Bentley Continental GT review
Is it wrong to call the new Continental GT Speed a bargain?
Kyle Fortune
Kyle Fortune

Published on October 25, 2012

When: October 2012

Where: Munich, Germany

What: 2013 Bentley Continental GT Speed

Occasion: International first drive

Overall rating: 4/5

If you're feeling the pinch then empty your massive garage and rationalise your supercar collection with this, the Bentley Continental GT Speed. It offers a mix of high-speed capability, luxury car comfort and day-to-day usability that's unrivalled by anything else on four wheels.

Bentley Continental GT Speed
Pricing: €300,000 approx.
Engine: 6.0-litre W12 twin-turbocharged petrol
Transmission: four-wheel drive, eight-speed automatic
Body style: two-door coupé
Rivals: Ferrari California, Mercedes-Benz CL 65 AMG, Porsche 911 Turbo
CO2 emissions: 338g/km (Band G, €2,258 per annum)
Combined economy: 19.0mpg (14.9 litres/100km)
Top speed: 330km/h
0-100km/h: 4.2 seconds
Power: 625hp at 6,000rpm
Torque: 800Nm at 1,700rpm

In the metal 4/5

So the Bentley is not going to turn heads the way you might in a Ferrari but then that's part of the appeal. The Continental GT's shape is familiar, the chiselled definition to its soap bar shape sharp yet unobtrusive, making the Continental GT neither obnoxious nor extrovert. That's a huge part of its appeal, and despite the addition of larger 21-inch alloy wheels, 'rifled' exhaust pipes, smoked chrome around the front and chrome rimmed rear lights the GT Speed remains as visually appealing as its lesser-engined brethren.

The new W12 badge on the front wing - apparently placed at the request of customers - is a bit rubbish in our opinions, but if you ask nicely they'll happily forget to put it on at the factory. Inside it's as lovely as ever, the Conti GT's interior something of a unique proposition at this price point, the hand stitched, turned metal, chrome and wood all lustrous in their finish and exacting in their fitting. It's a lovely place to be.

Driving it 4.5/5

All the arguments we made for the new V8 being all the engine you'd ever need in the Continental GT dissipate the second you turn the key for the W12. If you've ever been to an air show and heard a Lancaster then you're nearly there, the Bentley's 6.0-litre W12 sounding like a big piston aero engine muffled by lamb's wool carpets and thick leather. It's glorious. There's little to mess about with either; pop it in Drive, Sport or opt to shift manually and leave the continuously controlled dampers around the mid-point and the GT Speed is straight out of the box easy, and ridiculously fast.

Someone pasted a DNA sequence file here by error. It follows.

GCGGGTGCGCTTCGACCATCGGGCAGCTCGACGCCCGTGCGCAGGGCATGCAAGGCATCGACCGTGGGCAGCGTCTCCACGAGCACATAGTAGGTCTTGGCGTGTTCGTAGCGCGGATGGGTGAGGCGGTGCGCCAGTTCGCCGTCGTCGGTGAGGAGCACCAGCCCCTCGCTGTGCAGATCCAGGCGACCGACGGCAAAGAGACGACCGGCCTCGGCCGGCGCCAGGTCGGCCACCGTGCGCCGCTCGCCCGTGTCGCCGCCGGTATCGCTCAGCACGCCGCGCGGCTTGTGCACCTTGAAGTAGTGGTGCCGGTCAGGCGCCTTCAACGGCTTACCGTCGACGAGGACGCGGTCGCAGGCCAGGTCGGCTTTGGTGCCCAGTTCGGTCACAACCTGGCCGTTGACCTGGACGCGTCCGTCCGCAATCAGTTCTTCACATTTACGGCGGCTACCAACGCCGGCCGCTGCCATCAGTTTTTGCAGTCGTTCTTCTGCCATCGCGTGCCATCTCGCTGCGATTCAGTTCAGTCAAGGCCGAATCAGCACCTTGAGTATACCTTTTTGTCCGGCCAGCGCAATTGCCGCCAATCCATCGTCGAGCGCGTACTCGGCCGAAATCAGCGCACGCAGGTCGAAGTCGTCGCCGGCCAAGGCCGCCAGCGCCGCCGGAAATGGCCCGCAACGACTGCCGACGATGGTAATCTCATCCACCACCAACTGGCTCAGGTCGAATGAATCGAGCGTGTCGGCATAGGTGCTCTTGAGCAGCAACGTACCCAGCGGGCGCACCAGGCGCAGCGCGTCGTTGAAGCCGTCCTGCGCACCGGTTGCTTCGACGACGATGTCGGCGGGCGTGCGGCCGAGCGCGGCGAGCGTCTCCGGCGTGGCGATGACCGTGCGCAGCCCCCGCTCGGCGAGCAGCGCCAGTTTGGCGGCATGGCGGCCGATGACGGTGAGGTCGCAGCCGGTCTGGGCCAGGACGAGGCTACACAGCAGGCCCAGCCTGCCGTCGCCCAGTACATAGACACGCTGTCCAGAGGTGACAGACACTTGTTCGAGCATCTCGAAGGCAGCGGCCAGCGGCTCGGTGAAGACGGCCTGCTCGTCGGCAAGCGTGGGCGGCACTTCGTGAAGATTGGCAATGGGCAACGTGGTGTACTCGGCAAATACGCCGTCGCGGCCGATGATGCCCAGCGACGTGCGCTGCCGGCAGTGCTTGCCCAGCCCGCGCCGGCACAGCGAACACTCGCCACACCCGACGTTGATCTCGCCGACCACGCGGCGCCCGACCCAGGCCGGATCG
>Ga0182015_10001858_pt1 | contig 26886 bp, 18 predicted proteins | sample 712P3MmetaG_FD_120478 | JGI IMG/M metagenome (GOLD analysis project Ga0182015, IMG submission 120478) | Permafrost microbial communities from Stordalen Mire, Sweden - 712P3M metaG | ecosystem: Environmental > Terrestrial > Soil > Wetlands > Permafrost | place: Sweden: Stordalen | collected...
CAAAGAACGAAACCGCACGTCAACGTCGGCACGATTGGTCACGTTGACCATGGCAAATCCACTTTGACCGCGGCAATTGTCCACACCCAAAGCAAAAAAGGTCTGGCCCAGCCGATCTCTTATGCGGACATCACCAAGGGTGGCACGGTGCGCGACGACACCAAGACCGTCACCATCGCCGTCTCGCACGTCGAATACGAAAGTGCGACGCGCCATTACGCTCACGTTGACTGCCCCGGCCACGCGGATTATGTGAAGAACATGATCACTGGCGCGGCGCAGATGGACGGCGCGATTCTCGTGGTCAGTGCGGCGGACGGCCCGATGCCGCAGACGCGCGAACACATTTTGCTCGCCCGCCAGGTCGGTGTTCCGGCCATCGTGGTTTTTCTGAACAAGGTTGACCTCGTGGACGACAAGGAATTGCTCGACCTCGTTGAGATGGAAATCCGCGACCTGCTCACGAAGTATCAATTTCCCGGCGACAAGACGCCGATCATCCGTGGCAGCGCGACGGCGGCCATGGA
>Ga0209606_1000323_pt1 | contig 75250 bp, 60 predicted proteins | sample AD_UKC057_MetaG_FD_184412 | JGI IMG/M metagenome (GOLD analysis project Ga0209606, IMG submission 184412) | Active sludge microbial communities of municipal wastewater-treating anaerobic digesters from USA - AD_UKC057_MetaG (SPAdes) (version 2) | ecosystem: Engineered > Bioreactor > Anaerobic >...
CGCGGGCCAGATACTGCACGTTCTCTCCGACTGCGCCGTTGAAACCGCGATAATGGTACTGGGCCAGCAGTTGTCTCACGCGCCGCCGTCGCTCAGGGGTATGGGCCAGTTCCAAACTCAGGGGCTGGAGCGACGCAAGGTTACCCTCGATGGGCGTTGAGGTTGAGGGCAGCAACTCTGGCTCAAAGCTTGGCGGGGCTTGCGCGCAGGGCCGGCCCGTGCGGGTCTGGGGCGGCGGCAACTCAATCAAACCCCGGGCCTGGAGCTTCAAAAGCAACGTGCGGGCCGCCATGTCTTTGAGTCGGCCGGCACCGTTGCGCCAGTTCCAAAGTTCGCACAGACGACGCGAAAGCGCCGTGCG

One hundred kilometres per hour arrives in 4.2 seconds and it reaches 160km/h in less than five seconds later. This is a relentless powerplant, its 625hp backed up by 800Nm of torque, so there is absolutely no need to rev it out; about 4,000rpm is plenty and a natural shifting point given the muscular nature of its delivery from tick over. It's shockingly fast, especially when you consider its bulk, yet its ease of use and friendliness is remarkable given the prodigious grunt.

Find a stretch of autobahn that's quiet and the GT Speed will reach 330km/h, its four-wheel drive and tweaked aero package (producing 125kg of downforce at top speed) helping keep it planted. That's the GT Speed's calling; its rounded ability is completely at odds with the extreme specialist nature of its similarly quick rivals.

Nothing with this sort of performance comes close to providing the sort of impervious delivery of the GT Speed. Rain doesn't leave you frightened to use its potential, as traction is mighty, its surefootedness a certainty. It's an epically quick, yet decisive car, the steering surprisingly alert and responsive, the chassis actually quite engaging so long as you're not looking for lurid, rear-driven oversteer. Cosseting and refined when you want it to be it'll thrill on more challenging roads too, the punch it delivers never in doubt, though the agility is the biggest surprise. Sure, it feels nose heavy in tighter bends, but the GT will move around under power, if you monster it. Not that you'll feel any need to, as the GT Speed feels crushingly quick and composed when driven at mere fractions of its potential, its upper limits being supercar quick without the histrionics.

What you get for your money 3/5

Two hundred plus mile per hour potential doesn't really come cheaper, at least not when combined with the sort of hand-finished loveliness that is the GT Speed's interior. You'll pay this much for a Ferrari California with nothing in it, or a V12 AMG model - neither bringing the lovingly hand-crafted interior of the Bentley.

Worth Noting

The Speed promises sure reliability. Bentley's engine testing is the same as everything else within the Volkswagen Group, which means the W12 goes through hundreds of hours of full throttle tests, is flushed with coolant at -30 degrees before being run up to full power and is generally abused in ways that no engine should ever have to endure. If you want a supercar you can use everyday, and rely on, this is it.


Bentley's new Speed model will take a large portion of Continental GT sales by virtue of being the most expensive option in the range, and despite our love of the V8 - and its slightly more palatable economy and emissions - it's difficult not to be seduced by the W12. The performance is extraordinary, Bentley very much creating a car in its own mould rather than following the supercar norm. As such it delivers a machine of utterly unrivalled roundedness, a car that's as adept trickling through traffic as it is leaving it standing as it thunders by at huge velocities. If you want a supercar you can actually use everyday, and rely on, take shopping, cross Europe, have passengers (just) and fit luggage in, then this is it.